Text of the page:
Munich or München, the third largest city in Germany, is best know for its annual Oktoberfest. The name of the city means “home of the monks”, and it was those monks who started the beer brewing traditions for which Munich is still famous for.
To kick off my Europe tour, I went on a free walking tour around the city of Munich. I did it with Sandemans, a company that provides free tours as well as paid ones. It was recommended to me by my colleague Weiwei.
Meeting place was at Marienplatz, Munich’s famous square in the heart of the old town plaza. Marienplatz means Mary’s market or plaza, hence the Virgin Mary column erected in the middle. At each corner of the column are angels defeating four different beasts – lion, dragon, snake and basilisk.
But the center of attraction on this square is basically the New Town Hall (Neues Rathaus), a colossal building with a magnificent neo-gothic architecture. Half of the building was built with bricks, and when the expansion was done, they used limestones for the other half.
The Glockenspiel in the tower balcony is also one of the area’s famous attractions. A reenactment of the 1568 wedding of Duke William V and Renata of Lorraine, complete with a jousting match, happens on the top half. It is then followed with a rendition of a dance called the Schäfferltanz, first performed to mark the end of the plague in 1517, on the bottom half. All of these are done by thirty-two near life-size figures. Tourists may watch every day at 11:00 AM, as well as 12:00 NN and 05:00 PM in the summer.
The Fish Fountain (Fischbrunnen) is another famous spot in the area. It’s usually where friends and lovers meet up. It is said that this fountain brings good fortune. All you have to do is wash your wallet in the fountain on Ash Wednesday, and you will never see it empty again!
We then headed to the Munich Cathedral (Münchner Dom). Legend has it that Satan agreed with the builder to finance the construction of this place, given that there will be no windows. What the builder did was position columns so that the windows won’t be visible from the spot where the devil stood in the foyer. When the devil found out he was tricked, he stomped his foot furiously, leaving a mark that is still visible up to this day.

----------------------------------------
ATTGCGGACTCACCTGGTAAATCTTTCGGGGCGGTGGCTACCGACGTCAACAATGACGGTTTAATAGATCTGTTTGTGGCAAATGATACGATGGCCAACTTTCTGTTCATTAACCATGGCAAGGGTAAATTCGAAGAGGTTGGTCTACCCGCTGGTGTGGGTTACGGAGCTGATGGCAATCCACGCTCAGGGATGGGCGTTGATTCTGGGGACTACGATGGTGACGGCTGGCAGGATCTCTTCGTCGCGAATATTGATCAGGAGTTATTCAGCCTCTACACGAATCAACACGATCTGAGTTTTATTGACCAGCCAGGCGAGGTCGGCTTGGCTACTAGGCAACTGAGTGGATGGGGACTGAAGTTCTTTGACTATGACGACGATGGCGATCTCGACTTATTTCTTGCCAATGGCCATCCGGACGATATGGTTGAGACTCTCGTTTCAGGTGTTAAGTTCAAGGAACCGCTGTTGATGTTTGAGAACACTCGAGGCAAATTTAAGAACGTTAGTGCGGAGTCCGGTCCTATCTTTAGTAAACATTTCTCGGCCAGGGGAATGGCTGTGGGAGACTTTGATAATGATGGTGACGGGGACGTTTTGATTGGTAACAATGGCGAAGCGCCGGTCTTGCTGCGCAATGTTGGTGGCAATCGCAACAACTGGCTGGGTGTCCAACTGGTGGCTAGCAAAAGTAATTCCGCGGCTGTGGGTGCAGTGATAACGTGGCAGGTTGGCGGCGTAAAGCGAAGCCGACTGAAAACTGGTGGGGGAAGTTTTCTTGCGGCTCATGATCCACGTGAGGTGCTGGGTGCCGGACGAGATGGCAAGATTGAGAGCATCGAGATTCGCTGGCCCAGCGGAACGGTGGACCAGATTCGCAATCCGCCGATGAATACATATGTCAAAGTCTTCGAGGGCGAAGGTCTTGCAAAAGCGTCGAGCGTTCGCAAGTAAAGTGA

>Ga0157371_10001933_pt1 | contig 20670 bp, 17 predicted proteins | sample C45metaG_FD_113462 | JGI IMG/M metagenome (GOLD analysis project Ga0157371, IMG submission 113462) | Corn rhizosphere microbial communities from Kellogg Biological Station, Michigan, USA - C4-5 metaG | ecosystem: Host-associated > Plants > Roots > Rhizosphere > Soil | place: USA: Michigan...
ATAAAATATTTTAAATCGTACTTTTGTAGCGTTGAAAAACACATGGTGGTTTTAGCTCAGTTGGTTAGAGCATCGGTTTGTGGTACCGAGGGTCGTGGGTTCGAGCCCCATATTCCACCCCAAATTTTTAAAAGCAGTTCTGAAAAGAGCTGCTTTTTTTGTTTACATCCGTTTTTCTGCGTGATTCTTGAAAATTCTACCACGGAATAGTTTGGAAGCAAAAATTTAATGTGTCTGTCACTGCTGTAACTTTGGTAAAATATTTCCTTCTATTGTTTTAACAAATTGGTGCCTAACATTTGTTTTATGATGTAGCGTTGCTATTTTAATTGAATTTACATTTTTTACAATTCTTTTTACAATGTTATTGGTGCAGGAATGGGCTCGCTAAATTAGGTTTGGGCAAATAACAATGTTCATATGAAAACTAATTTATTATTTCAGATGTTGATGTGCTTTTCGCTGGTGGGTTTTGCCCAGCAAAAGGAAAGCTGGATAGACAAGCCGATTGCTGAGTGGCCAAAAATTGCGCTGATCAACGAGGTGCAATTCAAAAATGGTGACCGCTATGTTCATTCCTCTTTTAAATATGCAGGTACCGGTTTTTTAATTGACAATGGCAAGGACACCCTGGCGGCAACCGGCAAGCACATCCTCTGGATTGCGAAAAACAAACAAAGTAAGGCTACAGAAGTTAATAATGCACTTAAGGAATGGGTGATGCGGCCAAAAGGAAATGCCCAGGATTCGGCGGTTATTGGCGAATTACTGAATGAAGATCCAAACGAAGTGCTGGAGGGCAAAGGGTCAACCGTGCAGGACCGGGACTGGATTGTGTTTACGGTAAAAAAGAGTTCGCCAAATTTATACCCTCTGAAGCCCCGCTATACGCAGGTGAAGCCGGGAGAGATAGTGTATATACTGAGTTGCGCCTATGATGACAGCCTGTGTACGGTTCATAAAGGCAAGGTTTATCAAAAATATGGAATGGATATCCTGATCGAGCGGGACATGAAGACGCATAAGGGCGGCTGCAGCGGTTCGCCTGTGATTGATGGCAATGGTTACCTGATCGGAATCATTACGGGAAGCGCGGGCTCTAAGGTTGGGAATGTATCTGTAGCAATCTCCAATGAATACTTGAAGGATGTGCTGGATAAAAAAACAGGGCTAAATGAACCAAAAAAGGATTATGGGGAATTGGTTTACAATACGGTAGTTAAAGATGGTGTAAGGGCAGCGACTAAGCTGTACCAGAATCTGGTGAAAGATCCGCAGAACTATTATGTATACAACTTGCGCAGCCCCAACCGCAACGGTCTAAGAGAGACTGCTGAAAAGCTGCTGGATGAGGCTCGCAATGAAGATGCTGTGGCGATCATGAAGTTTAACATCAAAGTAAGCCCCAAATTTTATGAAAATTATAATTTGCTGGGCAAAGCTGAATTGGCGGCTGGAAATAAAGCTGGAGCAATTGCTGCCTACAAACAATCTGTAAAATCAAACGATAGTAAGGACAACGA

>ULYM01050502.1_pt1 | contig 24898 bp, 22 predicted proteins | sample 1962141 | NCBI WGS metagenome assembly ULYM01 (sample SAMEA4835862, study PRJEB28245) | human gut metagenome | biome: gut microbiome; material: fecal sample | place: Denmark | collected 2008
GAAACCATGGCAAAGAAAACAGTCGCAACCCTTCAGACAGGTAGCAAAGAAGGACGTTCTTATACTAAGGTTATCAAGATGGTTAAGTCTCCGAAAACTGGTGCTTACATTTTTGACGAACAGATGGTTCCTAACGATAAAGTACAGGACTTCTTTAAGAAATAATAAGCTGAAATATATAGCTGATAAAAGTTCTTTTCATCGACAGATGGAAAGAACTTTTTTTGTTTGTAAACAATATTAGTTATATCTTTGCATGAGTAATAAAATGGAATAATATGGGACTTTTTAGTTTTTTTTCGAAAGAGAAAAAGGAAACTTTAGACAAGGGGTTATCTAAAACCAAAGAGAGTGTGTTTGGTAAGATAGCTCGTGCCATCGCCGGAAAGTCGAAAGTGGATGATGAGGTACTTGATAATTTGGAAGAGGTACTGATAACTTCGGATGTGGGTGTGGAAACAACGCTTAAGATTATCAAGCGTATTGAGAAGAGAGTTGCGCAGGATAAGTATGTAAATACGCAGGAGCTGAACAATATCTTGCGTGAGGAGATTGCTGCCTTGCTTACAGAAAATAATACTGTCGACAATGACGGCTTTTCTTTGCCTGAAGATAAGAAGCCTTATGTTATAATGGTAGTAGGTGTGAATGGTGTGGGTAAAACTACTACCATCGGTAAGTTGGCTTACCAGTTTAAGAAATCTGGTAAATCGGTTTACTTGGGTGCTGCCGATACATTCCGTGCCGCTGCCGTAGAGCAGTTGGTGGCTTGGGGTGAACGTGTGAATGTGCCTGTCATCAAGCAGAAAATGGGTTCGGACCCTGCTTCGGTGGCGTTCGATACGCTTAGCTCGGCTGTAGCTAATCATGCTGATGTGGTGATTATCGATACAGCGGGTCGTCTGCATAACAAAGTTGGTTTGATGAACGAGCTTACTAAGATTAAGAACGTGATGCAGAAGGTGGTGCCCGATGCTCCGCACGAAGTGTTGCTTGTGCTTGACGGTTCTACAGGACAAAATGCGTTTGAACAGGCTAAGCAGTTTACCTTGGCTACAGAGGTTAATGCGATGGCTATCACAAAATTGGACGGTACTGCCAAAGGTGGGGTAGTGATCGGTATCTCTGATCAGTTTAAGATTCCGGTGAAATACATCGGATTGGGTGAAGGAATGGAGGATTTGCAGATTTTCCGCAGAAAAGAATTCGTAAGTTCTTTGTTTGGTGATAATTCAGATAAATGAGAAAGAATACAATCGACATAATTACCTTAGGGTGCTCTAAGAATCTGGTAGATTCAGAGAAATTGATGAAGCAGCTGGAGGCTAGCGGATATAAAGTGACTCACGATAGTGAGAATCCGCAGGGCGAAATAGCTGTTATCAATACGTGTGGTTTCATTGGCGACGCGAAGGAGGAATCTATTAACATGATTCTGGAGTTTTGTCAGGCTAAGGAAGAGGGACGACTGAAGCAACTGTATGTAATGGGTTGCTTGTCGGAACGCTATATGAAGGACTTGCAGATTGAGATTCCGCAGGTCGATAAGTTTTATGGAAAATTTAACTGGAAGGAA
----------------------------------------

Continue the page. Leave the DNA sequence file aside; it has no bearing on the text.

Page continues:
Next stop was the Old Town Hall (Altes Rathaus). For centuries, the ballroom in the old town hall was used for municipal and civic gatherings and festivities. On the evening of 9th of November 1938, the “Night of the Broken Glass” happened here. It basically extended the anti-Jewish violence into a nationwide campaign that eventually led to the annihilation of Jews in Europe.
At the same vicinity, you will find this statue of a 13 year old Juliet (from Shakespeare’s “Romeo and Juliet”). Females who seek for love offer flowers to the statue, while men touch the right boob, hence it being shiny. And yes, I did touch the boob. 😆
At the southern end of Ludwigstraße, you will find the Odeonsplatz, the second most important square in Munich. It was King Ludwig I who commissioned Leo von Klenze to design and build the square in 1816.
The final stop for the tour was at the Hofbräuhaus, one of the oldest and largest beer halls in Munich. The history behind this place is just so rich, making it one of the best spots to visit. A lot of notable people – Mozart, Hitler and Lennon to name a few – used to hang out here. And speaking of Hitler, this is where he announced the National Socialist Program in front of around 2000 people on 24th of February in 1920.
The vibe inside the Hofbräuhaus is amazing. It can get too noisy, especially when a live band is playing, but that’s what makes the feeling more authentic. Just imagine how louder it could be during Oktoberfest. Currently there are 24 other Hofbräuhauses around the world.
And some more sightseeings after the tour…
Conclusion: Munich is recommended for those who love history, especially those who are fond about what happened during the time of Nazis. There are also tours where you may visit the concentration camps, but it’s a bit far from the city so you would need another extra day for that. Also, the beer was definitely a must try and your trip wouldn’t be complete without chugging a glass down!
On my third day, I headed to my next destination – Cologne! I took a train going there from the Munich Central Station. It was a last minute booking on Bahn.DE so it costed me €79,75.
Find out next how did I spend my 5 hour train ride to Cologne, and what did I do in the oldest city of Germany!